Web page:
Communist Party of Israel on the Israeli election results
Israeli soldiers cast their ballots oat a mobile voting booth, two days before polling stations open in the rest of Israel, at a military post in northern Israel, April 7. | Tsafrir Abayov/AP

The corrupt, far-right Benjamin Netanyahu secured a unprecedented fifth term as Israel’s prime minister on Wednesday morning, April 10, after more than 99% of the votes from the previous day’s general election gave the right-wing and clerical bloc a 10-seat lead over the center, left and Arab parties.

Member of Knesset Ayman Odeh, leader of the Hadash-Ta’al alliance (a joint electoral list of two parties: Hadash and Ta’al) which won 6 seats in the election, thanked activist “Arabs and Jews, who believe in democracy, and all those who went out and voted despite incitement, hate and racist legislation.” Odeh also expressed the hope that the Balad-Ra’am list (a joint electoral list of two parties: Ra’am and Balad) would defy the exit polls and pass the 3.25% electoral threshold and make it into the Knesset.

Despite a last-minute surge to the polls, Israel’s election on Tuesday saw a historically low Arab turnout, with barely half of the community’s eligible voters exercising their democratic right to vote for the 21st Knesset. With 99% of the votes counted, the turnout among Arab-Palestinian Israeli citizen’s voters stood at 50%, marking an unprecedented low following calls to boycott the elections.

A man arrives to vote at a polling station during Israeli general elections in a largely Palestinian Beit Safafa neighborhood in Jerusalem, April 9. | Mahmoud Illean/AP

Hadash lawmakers on Tuesday afternoon proclaimed an emergency after prominent pollsters warned of what could be the lowest Arab voter turnout rate in the history of Israeli elections. Four years ago, in the previous elections for the 20th Knesset, 64% of Israel’s voting age Arab population turned out to vote. In the last hours of that Election Day (March 17, 2015), Prime Minister Benjamin Netanyahu hysterically and infamously warned his right-wing supporters that “the Arabs are heading to vote in droves,” even though their turnout was considerably less than the overall national average of 70%.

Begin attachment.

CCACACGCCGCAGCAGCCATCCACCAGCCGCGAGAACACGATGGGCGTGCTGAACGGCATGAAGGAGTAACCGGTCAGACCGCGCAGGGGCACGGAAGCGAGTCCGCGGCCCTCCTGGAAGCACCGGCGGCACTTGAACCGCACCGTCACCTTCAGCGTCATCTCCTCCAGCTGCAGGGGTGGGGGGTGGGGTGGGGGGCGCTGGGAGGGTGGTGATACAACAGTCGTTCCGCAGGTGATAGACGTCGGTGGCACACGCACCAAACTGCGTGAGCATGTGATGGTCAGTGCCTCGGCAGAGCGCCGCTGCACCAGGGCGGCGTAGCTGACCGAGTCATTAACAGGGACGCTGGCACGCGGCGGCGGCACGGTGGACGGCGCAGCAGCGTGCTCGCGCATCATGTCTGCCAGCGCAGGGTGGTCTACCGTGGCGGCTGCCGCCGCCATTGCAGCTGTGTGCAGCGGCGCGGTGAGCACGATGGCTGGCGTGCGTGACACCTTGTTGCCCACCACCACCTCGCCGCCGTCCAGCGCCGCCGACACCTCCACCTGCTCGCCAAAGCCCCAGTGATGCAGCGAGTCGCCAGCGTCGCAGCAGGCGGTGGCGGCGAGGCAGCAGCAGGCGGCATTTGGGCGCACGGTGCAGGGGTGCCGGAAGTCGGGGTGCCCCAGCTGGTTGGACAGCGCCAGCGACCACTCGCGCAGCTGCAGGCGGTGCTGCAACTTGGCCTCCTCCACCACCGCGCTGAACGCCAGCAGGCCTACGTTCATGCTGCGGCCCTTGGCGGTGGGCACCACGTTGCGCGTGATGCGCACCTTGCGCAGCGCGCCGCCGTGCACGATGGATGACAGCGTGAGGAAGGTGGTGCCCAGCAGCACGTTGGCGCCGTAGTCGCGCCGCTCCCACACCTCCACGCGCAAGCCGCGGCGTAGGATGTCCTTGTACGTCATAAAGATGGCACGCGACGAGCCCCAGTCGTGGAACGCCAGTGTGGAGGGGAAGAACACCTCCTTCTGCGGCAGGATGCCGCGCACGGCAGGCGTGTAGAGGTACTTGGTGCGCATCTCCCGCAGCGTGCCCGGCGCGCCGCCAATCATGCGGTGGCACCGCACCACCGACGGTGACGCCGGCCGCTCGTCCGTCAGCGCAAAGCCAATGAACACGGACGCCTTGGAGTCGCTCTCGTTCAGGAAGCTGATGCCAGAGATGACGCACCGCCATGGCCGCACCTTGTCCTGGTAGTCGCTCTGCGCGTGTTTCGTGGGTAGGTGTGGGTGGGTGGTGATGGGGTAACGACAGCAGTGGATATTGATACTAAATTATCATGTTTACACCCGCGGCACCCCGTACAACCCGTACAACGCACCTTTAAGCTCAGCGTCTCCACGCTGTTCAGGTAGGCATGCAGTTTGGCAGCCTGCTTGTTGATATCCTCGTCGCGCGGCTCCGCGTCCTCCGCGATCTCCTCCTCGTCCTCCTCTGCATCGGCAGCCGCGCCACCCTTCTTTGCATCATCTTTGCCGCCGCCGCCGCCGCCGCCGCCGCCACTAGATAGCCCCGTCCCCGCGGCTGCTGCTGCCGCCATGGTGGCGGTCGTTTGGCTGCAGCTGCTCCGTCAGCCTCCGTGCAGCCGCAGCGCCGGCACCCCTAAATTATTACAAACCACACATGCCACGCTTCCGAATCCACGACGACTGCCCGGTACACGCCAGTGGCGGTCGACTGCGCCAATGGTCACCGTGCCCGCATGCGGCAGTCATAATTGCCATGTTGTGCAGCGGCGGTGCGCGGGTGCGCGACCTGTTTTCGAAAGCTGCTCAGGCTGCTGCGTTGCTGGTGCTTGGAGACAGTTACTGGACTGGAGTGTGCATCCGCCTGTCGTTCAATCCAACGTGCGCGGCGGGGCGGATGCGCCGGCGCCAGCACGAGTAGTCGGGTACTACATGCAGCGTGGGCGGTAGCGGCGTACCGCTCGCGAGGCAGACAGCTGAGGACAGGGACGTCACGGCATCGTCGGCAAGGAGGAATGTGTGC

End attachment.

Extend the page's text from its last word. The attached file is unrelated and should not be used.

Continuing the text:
Hidden cameras stripped from Likud activists

Israeli police confiscated as many as 1,300 miniature digital cameras from Likud party election observers at Arab polling stations on Tuesday. According to Hadash sources, the Likud observers were caught red-handed in a number of Arab towns, including Sakhnin, Majd al-Krum, Nazareth, Rahat, Tamra and Jisr al-Zarqa.

Israeli Bedouin woman votes during general elections in the city of Rahat, April 9. | Tsafrir Abayov/AP

Netanyahu defended on Tuesday the illegal presence of cameras saying, “There should be cameras everywhere, not hidden ones.” When a reporter asked why he thought they were needed he said, to “ensure a fair vote.” However placing cameras at a polling station is a criminal offense, police said. After their discovery, Central Elections Committee chairman Justice Hanan Melcer issued a directive prohibiting photographing or videoing voters inside polling stations.

Members of Hadash attacked the use of cameras. “The surreptitious smuggling of hidden cameras by the Likud into polling stations in Arab towns is an unacceptable and extreme violation of the secrecy of the elections and an attempt to deter Arab voters from actualizing their democratic right,” said MK Dov Khenin. A Hadash-Ta’al list spokeswoman said, “The far right fully understands the power we have to topple those in power, so they illegally cross every red line in an attempt to disrupt the free, fair and secret casting of ballots to prevent the Arab citizens from voting. But we also understand the power we have, and today we are determined to go out to vote and nothing will stop us.”

Communist Party of Israel


Special to People’s World
Special to People’s World

People’s World is a voice for progressive change and socialism in the United States. It provides news and analysis of, by, and for the labor and democratic movements to our readers across the country and around the world. People’s World traces its lineage to the Daily Worker newspaper, founded by communists, socialists, union members, and other activists in Chicago in 1924.